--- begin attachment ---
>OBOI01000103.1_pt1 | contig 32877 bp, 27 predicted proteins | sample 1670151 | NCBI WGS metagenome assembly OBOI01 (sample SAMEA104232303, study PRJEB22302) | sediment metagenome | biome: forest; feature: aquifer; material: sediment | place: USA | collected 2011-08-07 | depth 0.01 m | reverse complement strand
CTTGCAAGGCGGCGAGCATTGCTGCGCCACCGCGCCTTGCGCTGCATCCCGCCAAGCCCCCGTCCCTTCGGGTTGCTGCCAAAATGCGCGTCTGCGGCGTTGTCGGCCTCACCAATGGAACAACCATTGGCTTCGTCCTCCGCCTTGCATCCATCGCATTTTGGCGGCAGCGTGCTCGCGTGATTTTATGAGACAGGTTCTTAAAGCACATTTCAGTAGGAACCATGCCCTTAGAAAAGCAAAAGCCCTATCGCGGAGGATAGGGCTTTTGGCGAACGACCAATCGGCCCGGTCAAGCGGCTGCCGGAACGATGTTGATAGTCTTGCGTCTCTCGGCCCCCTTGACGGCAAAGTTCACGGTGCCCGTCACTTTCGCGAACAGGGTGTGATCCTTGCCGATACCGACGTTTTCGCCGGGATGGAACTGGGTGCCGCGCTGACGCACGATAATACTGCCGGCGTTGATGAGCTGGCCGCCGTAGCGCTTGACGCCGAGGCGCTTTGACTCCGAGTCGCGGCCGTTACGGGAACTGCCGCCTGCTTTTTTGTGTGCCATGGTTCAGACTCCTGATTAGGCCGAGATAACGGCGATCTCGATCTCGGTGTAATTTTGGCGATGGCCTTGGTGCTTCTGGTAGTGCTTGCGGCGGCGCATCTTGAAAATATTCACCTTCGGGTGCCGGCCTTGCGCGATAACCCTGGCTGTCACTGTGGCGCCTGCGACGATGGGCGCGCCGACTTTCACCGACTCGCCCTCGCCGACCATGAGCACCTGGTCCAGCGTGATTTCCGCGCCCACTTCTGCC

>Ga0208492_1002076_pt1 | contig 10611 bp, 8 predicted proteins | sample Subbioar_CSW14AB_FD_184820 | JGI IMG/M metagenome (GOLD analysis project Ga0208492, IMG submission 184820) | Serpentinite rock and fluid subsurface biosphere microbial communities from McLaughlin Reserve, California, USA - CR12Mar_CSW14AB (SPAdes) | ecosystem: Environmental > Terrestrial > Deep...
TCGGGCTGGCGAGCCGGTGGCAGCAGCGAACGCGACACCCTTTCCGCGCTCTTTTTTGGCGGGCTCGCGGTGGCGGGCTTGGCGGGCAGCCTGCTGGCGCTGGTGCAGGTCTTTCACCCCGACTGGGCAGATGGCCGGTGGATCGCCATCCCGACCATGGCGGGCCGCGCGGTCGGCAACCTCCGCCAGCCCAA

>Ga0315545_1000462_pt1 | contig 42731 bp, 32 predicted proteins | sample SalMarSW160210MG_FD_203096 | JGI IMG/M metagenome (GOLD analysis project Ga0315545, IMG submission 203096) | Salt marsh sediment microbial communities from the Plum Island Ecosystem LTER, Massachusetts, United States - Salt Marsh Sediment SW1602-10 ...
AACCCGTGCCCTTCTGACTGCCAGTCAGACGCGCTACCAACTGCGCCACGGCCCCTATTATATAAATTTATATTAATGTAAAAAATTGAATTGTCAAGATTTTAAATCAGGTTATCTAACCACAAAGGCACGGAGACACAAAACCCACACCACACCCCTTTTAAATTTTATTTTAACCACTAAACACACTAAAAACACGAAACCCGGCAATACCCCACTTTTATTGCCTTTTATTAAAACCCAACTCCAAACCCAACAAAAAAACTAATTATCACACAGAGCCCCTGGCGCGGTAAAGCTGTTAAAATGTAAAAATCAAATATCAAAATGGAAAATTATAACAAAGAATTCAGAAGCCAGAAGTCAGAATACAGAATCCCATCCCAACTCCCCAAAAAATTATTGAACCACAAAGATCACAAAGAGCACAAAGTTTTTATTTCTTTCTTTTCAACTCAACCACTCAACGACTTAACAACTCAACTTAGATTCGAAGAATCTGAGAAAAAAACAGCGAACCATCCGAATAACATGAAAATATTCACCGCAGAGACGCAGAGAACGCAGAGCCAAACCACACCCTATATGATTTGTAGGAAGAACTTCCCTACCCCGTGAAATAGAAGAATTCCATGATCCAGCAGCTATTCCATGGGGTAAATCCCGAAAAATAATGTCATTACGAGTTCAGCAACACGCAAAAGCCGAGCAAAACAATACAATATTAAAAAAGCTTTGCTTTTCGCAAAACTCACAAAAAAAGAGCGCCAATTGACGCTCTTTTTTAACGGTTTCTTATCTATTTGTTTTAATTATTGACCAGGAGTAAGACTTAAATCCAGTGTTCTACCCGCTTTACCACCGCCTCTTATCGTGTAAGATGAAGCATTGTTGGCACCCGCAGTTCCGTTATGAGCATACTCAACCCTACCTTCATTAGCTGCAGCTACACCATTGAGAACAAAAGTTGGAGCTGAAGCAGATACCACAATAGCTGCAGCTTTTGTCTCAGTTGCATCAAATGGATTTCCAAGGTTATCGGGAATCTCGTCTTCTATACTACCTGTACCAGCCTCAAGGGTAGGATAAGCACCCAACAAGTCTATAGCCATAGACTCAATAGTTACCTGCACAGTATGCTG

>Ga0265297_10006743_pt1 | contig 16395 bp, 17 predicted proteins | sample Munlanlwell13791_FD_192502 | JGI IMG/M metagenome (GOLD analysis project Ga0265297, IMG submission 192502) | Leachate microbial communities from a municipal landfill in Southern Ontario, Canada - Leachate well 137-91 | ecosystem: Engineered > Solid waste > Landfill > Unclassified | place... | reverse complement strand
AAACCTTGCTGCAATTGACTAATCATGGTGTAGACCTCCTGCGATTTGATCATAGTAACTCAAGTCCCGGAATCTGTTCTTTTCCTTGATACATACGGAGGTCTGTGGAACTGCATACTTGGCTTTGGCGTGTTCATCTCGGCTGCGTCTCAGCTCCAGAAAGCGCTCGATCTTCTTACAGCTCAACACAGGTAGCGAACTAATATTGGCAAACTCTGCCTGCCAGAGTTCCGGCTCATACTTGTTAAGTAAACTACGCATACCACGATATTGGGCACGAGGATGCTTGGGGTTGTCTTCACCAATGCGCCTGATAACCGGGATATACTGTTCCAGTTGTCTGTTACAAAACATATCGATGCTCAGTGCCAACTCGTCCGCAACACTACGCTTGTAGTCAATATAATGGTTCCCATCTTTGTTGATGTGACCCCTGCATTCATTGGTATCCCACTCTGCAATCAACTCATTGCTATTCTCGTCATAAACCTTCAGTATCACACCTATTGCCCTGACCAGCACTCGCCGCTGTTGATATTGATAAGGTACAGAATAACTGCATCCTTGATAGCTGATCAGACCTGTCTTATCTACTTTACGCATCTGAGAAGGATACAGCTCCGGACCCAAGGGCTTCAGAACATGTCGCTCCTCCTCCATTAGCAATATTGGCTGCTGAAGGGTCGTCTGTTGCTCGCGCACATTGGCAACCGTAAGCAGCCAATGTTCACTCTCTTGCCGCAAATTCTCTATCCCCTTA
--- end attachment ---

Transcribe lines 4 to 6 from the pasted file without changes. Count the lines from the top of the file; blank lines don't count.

TCGGGCTGGCGAGCCGGTGGCAGCAGCGAACGCGACACCCTTTCCGCGCTCTTTTTTGGCGGGCTCGCGGTGGCGGGCTTGGCGGGCAGCCTGCTGGCGCTGGTGCAGGTCTTTCACCCCGACTGGGCAGATGGCCGGTGGATCGCCATCCCGACCATGGCGGGCCGCGCGGTCGGCAACCTCCGCCAGCCCAA

>Ga0315545_1000462_pt1 | contig 42731 bp, 32 predicted proteins | sample SalMarSW160210MG_FD_203096 | JGI IMG/M metagenome (GOLD analysis project Ga0315545, IMG submission 203096) | Salt marsh sediment microbial communities from the Plum Island Ecosystem LTER, Massachusetts, United States - Salt Marsh Sediment SW1602-10 ...
AACCCGTGCCCTTCTGACTGCCAGTCAGACGCGCTACCAACTGCGCCACGGCCCCTATTATATAAATTTATATTAATGTAAAAAATTGAATTGTCAAGATTTTAAATCAGGTTATCTAACCACAAAGGCACGGAGACACAAAACCCACACCACACCCCTTTTAAATTTTATTTTAACCACTAAACACACTAAAAACACGAAACCCGGCAATACCCCACTTTTATTGCCTTTTATTAAAACCCAACTCCAAACCCAACAAAAAAACTAATTATCACACAGAGCCCCTGGCGCGGTAAAGCTGTTAAAATGTAAAAATCAAATATCAAAATGGAAAATTATAACAAAGAATTCAGAAGCCAGAAGTCAGAATACAGAATCCCATCCCAACTCCCCAAAAAATTATTGAACCACAAAGATCACAAAGAGCACAAAGTTTTTATTTCTTTCTTTTCAACTCAACCACTCAACGACTTAACAACTCAACTTAGATTCGAAGAATCTGAGAAAAAAACAGCGAACCATCCGAATAACATGAAAATATTCACCGCAGAGACGCAGAGAACGCAGAGCCAAACCACACCCTATATGATTTGTAGGAAGAACTTCCCTACCCCGTGAAATAGAAGAATTCCATGATCCAGCAGCTATTCCATGGGGTAAATCCCGAAAAATAATGTCATTACGAGTTCAGCAACACGCAAAAGCCGAGCAAAACAATACAATATTAAAAAAGCTTTGCTTTTCGCAAAACTCACAAAAAAAGAGCGCCAATTGACGCTCTTTTTTAACGGTTTCTTATCTATTTGTTTTAATTATTGACCAGGAGTAAGACTTAAATCCAGTGTTCTACCCGCTTTACCACCGCCTCTTATCGTGTAAGATGAAGCATTGTTGGCACCCGCAGTTCCGTTATGAGCATACTCAACCCTACCTTCATTAGCTGCAGCTACACCATTGAGAACAAAAGTTGGAGCTGAAGCAGATACCACAATAGCTGCAGCTTTTGTCTCAGTTGCATCAAATGGATTTCCAAGGTTATCGGGAATCTCGTCTTCTATACTACCTGTACCAGCCTCAAGGGTAGGATAAGCACCCAACAAGTCTATAGCCATAGACTCAATAGTTACCTGCACAGTATGCTG